On 5 October 2021, a three-judge panel of the United States Court of Appeals for the Second Circuit unanimously held that, under New York law, the indemnity agreement in a contract between a contractor and subcontractor governs the priority of coverage for the contractor as an additional insured on the subcontractor’s commercial general liability policy, rather than the “Other Insurance” clause of the policy. This decision provides clarity to project owners, contractors, subcontractors, and their respective insurers regarding the order in which additional insured coverage applies.
In Century Surety Co. v. Metropolitan Transit Authority, Long Island Railroad, Admiral Insurance Co.,1 defendant Long Island Railroad (LIRR) contracted with Rukh Enterprises (Rukh) to remove lead paint from the Cyprus Bridge in Queens. In the contract, Rukh agreed to indemnify LIRR against liabilities arising out of the Cypress Bridge project.2 Rukh also named LIRR as an additional insured on Rukh’s insurance policies. Rukh hired East Coast Painting and Maintenance (East Coast), a non-party subcontractor, to perform the lead-related work.3 In September of 2013, an employee of the subcontractor suffered an injury while working on the Cyprus Bridge and brought action against Rukh and LIRR in state court.4
In January 2017, Century Surety Company (Century), the excess liability insurer for Rukh, filed a complaint in the Southern District of New York seeking a declaratory judgment that it had no duty to defend or indemnify any party in the state court action.5 In April 2017, Admiral Insurance Company (Admiral), the protective liability insurer of LIRR, filed a separate suit against Century seeking a declaratory judgment that: (1) Century was obligated to defend and indemnify LIRR; and (2) Century’s policy must exhaust before Admiral’s policy would respond.6 Those two cases were subsequently consolidated and all parties motioned for summary judgment.7 On 29 January 2019, the district court granted summary judgment in favor of Century because the language in the “Other Insurance” provision of the Century policy was a “true excess policy” and Century, therefore, was not liable to contribute until all available insurance policies, including Admiral’s, had been exhausted.8 Century appealed.9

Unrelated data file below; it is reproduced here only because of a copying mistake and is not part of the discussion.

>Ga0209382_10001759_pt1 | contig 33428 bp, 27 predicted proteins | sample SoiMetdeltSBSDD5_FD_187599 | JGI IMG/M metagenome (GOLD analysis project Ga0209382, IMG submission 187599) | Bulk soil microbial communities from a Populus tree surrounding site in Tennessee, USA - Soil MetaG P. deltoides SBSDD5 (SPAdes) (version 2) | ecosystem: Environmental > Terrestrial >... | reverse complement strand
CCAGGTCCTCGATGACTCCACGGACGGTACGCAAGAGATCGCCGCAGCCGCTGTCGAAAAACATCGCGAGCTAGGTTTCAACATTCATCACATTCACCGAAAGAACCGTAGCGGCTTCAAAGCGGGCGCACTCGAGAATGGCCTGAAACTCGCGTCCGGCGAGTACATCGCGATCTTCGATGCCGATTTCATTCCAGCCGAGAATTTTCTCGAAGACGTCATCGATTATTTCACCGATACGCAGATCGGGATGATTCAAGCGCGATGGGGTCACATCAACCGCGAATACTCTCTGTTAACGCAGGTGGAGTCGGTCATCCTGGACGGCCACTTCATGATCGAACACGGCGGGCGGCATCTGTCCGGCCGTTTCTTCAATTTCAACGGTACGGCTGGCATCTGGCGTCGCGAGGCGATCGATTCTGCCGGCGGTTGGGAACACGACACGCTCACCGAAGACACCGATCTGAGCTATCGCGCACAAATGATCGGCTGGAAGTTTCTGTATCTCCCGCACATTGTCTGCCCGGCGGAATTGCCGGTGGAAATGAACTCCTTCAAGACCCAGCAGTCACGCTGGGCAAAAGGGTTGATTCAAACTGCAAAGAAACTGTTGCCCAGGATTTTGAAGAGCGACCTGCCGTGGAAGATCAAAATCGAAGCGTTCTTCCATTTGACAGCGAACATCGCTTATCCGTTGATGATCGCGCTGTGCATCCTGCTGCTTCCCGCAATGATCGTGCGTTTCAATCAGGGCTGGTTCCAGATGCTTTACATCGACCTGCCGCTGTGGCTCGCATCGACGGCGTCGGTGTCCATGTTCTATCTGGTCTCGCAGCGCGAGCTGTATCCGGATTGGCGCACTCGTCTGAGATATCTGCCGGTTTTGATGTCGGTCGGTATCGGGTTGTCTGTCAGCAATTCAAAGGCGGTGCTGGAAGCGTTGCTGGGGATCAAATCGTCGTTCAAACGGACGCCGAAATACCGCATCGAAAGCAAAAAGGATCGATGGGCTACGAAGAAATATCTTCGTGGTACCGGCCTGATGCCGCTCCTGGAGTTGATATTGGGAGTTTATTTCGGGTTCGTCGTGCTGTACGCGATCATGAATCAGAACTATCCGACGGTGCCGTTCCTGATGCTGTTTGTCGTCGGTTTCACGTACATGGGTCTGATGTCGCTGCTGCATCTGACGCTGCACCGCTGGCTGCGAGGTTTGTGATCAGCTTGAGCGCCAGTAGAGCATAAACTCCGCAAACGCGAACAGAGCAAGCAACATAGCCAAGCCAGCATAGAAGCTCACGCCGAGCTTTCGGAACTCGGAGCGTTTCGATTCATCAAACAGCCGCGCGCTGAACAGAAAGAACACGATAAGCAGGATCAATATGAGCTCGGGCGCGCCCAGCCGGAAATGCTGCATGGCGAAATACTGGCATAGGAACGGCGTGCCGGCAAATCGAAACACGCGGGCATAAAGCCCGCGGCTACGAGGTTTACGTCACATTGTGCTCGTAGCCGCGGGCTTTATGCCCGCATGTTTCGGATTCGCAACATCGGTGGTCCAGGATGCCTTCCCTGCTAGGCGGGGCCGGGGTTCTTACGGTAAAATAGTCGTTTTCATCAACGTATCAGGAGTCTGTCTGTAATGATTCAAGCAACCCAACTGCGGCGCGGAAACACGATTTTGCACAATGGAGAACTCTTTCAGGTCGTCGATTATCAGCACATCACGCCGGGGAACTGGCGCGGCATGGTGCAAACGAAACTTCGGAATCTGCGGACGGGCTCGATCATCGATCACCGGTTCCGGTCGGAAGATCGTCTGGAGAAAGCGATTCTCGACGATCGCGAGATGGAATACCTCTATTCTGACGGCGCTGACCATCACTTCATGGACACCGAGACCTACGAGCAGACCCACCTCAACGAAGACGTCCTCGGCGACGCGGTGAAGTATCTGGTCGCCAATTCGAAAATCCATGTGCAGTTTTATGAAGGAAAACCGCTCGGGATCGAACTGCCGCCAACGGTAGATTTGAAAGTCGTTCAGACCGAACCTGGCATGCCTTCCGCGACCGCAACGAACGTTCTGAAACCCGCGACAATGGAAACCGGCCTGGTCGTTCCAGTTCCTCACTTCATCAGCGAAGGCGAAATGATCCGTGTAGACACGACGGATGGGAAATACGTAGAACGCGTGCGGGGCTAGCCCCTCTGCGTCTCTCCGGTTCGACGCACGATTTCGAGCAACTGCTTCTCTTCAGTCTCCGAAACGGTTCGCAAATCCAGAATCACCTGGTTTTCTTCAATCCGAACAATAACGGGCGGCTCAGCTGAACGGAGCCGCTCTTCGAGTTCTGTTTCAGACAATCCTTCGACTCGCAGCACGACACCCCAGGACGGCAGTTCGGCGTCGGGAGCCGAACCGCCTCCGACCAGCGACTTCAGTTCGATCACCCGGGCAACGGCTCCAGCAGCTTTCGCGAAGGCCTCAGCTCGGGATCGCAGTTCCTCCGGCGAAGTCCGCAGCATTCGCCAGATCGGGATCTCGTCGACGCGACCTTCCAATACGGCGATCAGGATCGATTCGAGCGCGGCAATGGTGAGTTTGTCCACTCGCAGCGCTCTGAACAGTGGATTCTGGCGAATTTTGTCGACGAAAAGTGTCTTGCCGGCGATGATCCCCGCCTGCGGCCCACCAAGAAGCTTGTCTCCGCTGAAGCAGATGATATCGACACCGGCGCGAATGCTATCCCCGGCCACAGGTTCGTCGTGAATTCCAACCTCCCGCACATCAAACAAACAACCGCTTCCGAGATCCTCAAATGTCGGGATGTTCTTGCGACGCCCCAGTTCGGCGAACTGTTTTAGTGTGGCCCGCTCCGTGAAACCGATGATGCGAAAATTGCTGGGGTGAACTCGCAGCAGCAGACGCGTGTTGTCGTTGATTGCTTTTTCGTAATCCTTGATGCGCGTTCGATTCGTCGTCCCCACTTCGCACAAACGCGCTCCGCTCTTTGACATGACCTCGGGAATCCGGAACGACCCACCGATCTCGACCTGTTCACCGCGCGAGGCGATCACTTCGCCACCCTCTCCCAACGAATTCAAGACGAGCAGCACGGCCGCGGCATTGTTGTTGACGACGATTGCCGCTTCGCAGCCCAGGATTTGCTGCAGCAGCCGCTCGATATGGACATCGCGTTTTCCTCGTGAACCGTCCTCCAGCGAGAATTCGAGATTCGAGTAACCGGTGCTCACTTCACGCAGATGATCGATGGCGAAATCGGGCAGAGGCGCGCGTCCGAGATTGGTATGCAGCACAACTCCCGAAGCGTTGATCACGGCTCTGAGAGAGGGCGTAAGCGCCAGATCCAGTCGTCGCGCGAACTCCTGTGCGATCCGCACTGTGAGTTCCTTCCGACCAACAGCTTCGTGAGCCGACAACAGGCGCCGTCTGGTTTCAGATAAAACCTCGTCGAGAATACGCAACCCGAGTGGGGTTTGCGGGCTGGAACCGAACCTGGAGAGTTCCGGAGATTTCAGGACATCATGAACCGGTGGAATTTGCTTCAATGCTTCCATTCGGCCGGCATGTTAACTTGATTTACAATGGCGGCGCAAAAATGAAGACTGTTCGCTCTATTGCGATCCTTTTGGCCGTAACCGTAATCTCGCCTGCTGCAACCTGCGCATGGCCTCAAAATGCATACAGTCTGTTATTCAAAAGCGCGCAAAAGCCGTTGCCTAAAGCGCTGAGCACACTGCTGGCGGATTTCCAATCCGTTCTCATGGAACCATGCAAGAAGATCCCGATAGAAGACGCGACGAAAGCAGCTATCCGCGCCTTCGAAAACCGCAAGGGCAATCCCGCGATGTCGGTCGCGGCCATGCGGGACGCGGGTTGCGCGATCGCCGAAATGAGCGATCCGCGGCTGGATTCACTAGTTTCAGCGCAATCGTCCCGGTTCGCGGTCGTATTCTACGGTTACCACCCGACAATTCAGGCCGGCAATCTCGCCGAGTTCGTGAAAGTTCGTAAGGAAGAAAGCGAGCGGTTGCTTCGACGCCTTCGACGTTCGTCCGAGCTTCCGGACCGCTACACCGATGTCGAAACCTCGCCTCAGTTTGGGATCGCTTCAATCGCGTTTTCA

On appeal, Admiral did not dispute that Century’s “Other Insurance” provision made the Century policy a “true excess” policy.10 Admiral instead argued that the indemnity agreement in the construction contact between Rukh and LIRR controlled and required Century to pay before Admiral.11 When faced with the issue of whether the terms of the indemnity agreement in the contract between Rukh and LIRR or Century’s “Other Insurance” provision governed, the court concluded that the indemnity agreement controlled.12 The Second Circuit found two New York Appellate Division cases that were “particularly instructive”– Indemnity Insurance Co. of North America v. St. Paul Mercury Insurance Co13 and Arch Insurance Co. v. Nationwide Property & Casualty Insurance Co.14 Both cases involved an indemnity agreement by which the contractor agreed to indemnify the project owner that was “at odds with the terms of the contractor’s insurance policy,” which also contained “true excess” provisions.15 Indemnity and Arch reasoned that even if the contractor’s insurance was excess to the owner’s insurance, the owner was entitled to indemnification from the contractor because the owner’s liability would pass through to the contractor and its insurers.16
Additionally, the Second Circuit distinguished Bovis Lend Lease LMB, Inc. v. Great American Insurance Company17, an earlier Appellate Division case, which held, contrary to Indemnity and Arch that an insurance policy’s provisions pertaining to priority of coverage govern over an underlying indemnity agreement.18 Because Bovis was decided before Indemnity and Arch, the court reasoned that the latter cases were more indicative of the approach the New York Court of Appeals would adopt now.19 Moreover, the court rejected the traditional procedural formalities of Bovis, which calls for a separate action to enforce the indemnity agreement.20 Instead, the Second Circuit anticipated that New York’s highest court would determine the parties’ rights and obligations in one action, lessening any further litigation.21 The court reasoned that even if an Other Insurance clause might not require an indemnitee’s insurer to pay in the first instance, the indemnity agreement ultimately could require that insurer to pay, such that both obligations should be determined in one action. In bolstering its position, the court cited to other federal courts across the country that have reached the same conclusion—that an indemnity agreement is controlling, not Other Insurance clauses.22 In sum, the Second Circuit’s decision in Century continues the trend in New York caselaw that an indemnity agreement in an underlying trade contract, rather than a policy’s Other Insurance clause, governs the priority of coverage for an additional insured. This holding provides significant insight to owners, developers, builders and their insurers regarding priority of coverage in connection with their liabilities to pay into a settlement.